difficulty in getting the Ministry of Interior to discuss the
problems with him, but had finally set up a meeting with
Minister Yishai during the first week of March. The
Ambassador informed Dangot that we were also pushing the MOI,
and that the USG had some thoughts on how to deal with the
various visa and access problems. Dangot asked that Emboffs
brief his staff before the March meeting with MOI (NOTE:
Embassy will give COGAT a copy of the non-paper and
recommendations; we have also passed a copy to Eran Lerman in
the Prime Minister's Office. END NOTE.) The Ambassador
suggested that USAID/SEMEP/Emboffs also brief Dangot on the
work USAID had done on prospects for a "known-trader" secure
supply chain program, which could also give a boost to West
Bank agriculture and industry. Dangot said it sounded
interesting and he would welcome the briefing. The
Ambassador pointed out that Israeli restrictions on dual use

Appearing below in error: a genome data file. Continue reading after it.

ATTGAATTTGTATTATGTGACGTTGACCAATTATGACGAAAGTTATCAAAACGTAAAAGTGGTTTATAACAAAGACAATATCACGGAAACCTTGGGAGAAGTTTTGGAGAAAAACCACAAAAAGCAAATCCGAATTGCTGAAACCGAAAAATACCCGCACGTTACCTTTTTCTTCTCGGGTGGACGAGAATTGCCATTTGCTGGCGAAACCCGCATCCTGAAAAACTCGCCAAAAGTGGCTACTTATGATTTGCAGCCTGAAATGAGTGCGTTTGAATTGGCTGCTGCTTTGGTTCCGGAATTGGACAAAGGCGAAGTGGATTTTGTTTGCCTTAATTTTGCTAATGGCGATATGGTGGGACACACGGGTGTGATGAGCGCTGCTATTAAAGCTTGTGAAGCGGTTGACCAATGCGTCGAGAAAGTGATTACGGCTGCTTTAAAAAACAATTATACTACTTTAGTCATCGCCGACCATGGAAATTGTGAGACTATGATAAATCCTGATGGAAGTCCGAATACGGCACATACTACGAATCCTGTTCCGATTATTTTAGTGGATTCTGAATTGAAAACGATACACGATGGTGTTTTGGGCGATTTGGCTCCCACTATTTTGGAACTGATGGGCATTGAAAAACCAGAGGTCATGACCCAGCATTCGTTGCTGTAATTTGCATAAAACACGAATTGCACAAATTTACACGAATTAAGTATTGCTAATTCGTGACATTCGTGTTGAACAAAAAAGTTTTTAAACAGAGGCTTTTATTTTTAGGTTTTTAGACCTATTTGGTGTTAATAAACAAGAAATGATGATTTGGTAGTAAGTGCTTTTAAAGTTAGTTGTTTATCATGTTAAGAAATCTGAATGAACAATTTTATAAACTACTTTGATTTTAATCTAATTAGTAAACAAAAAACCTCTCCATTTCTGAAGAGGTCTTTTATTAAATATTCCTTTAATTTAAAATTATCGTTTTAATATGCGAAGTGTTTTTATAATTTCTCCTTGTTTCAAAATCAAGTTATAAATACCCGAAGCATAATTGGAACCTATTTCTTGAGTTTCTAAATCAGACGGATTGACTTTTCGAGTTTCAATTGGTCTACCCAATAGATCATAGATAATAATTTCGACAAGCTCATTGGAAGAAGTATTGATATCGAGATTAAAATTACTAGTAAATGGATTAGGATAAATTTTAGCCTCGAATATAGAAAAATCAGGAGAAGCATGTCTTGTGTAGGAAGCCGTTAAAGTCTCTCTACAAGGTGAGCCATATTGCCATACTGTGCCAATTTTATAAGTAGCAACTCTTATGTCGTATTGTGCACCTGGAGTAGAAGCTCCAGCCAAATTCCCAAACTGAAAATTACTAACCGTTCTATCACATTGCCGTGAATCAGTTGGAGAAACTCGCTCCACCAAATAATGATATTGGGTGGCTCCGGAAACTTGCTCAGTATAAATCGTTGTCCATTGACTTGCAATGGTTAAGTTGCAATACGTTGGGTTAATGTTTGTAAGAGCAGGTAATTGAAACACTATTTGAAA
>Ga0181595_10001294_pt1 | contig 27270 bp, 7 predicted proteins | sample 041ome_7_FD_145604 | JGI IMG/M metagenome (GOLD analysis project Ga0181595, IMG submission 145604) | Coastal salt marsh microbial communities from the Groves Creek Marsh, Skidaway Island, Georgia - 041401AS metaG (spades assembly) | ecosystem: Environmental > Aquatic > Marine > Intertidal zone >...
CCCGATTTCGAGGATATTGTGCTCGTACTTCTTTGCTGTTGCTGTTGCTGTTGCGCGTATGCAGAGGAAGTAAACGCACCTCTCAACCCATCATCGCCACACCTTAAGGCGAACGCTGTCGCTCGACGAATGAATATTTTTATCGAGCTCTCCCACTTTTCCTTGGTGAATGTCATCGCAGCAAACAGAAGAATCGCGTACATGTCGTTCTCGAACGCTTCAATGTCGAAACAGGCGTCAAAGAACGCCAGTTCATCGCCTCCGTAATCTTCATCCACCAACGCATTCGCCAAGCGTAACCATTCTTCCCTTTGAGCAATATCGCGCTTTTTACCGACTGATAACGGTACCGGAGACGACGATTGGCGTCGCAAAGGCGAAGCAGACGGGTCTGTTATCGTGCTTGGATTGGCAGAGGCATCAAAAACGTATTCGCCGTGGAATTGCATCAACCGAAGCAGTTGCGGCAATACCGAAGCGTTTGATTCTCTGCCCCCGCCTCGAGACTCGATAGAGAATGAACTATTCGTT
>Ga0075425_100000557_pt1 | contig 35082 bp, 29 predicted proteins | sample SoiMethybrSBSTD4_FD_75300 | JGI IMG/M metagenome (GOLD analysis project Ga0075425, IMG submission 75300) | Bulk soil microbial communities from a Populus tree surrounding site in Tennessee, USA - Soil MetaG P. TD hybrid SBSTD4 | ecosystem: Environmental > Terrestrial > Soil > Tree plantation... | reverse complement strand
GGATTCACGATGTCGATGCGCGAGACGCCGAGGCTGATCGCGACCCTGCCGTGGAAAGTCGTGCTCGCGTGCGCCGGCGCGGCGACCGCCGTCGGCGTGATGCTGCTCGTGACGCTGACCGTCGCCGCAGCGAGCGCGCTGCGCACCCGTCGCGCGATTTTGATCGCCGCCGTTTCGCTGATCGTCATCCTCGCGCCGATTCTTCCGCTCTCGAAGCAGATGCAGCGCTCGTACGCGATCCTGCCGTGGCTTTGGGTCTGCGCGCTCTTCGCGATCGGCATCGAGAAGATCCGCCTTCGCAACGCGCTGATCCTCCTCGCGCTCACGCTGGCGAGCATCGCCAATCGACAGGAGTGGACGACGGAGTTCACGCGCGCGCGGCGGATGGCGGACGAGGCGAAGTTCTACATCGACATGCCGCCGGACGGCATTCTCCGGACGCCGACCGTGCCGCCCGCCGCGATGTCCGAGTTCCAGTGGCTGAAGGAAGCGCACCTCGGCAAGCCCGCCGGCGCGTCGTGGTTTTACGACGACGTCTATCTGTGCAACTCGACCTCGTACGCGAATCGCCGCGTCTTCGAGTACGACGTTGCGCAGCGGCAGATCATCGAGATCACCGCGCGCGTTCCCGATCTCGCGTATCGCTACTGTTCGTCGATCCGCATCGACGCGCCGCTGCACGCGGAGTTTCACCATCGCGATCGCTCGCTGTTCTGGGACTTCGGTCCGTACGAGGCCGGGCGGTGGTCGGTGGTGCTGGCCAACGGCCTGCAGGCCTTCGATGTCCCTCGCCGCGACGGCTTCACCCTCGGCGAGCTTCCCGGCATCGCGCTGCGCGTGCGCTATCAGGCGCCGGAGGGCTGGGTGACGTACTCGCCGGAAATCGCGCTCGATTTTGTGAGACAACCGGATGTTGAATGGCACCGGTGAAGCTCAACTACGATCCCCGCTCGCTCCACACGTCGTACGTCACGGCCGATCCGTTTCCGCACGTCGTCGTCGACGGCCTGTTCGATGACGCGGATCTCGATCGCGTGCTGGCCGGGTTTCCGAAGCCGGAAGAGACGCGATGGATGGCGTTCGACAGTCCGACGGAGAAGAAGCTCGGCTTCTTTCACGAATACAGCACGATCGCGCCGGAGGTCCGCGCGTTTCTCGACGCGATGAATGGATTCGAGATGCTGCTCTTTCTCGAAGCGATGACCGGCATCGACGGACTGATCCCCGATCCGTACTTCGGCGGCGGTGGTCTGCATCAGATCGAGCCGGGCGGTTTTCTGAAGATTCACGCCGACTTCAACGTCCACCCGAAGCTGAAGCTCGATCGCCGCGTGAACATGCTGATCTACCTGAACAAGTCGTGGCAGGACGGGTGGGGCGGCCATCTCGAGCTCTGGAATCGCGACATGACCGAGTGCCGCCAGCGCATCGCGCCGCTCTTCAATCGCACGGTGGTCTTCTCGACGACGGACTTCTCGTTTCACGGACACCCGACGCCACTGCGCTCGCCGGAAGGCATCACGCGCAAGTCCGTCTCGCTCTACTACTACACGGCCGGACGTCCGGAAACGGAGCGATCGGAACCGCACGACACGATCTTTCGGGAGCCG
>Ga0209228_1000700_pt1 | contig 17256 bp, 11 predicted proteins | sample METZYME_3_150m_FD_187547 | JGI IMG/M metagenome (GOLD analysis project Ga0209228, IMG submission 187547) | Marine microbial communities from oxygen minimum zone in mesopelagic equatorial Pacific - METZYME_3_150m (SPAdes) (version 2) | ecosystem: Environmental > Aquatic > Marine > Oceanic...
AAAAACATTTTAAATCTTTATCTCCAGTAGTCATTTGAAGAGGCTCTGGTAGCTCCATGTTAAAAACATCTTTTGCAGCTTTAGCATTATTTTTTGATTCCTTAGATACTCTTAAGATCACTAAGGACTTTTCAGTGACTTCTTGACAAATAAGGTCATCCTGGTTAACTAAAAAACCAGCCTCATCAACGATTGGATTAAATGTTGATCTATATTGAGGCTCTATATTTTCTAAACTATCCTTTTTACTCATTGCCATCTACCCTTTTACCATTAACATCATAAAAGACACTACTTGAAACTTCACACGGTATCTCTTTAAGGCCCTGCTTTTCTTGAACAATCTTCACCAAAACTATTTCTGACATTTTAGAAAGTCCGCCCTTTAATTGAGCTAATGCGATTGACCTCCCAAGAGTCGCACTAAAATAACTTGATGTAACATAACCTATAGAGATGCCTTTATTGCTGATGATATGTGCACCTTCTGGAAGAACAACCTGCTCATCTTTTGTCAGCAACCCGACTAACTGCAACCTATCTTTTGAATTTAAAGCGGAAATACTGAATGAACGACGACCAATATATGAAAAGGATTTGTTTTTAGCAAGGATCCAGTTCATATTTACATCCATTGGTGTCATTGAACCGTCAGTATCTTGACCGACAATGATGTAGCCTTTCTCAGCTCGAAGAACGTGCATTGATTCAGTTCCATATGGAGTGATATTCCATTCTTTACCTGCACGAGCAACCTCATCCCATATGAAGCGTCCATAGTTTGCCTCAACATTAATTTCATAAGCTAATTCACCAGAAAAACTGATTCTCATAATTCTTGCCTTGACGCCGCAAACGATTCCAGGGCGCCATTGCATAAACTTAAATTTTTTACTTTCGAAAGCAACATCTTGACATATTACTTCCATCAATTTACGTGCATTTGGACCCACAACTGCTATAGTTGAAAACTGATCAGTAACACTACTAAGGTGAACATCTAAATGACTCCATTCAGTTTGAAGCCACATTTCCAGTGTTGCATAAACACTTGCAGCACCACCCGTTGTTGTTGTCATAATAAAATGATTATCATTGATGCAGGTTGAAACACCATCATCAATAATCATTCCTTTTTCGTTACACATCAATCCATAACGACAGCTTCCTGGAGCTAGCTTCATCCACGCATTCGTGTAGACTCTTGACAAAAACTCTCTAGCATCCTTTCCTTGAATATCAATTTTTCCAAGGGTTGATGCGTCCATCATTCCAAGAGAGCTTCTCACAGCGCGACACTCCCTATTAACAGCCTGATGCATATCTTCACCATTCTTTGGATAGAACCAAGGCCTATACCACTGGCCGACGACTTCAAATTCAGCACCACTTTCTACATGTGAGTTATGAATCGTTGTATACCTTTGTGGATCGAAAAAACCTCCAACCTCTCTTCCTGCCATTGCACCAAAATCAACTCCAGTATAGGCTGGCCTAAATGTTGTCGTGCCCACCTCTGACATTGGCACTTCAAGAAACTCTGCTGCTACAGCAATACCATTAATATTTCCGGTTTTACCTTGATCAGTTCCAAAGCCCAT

items are another serious impediment. Dangot confirmed that
dual-use imports continue to be a problem for both Israeli
security and Palestinian industry, and applauded Embassy
efforts to work directly with the various security services
who make recommendations on dual-use items.

6. (C/NF) Comment: Dangot is clearly a different sort of
COGAT than we have dealt with in recent years. He has claimed
(and the MOD PolMil Bureau has now grudgingly confirmed) that
he will play a lead role in policy issues related to
Israel-Palestinian relations. The concerns he raised about
PA incitement are becoming a common theme from GOI officials
and Israeli analysts of Palestinian politics alike.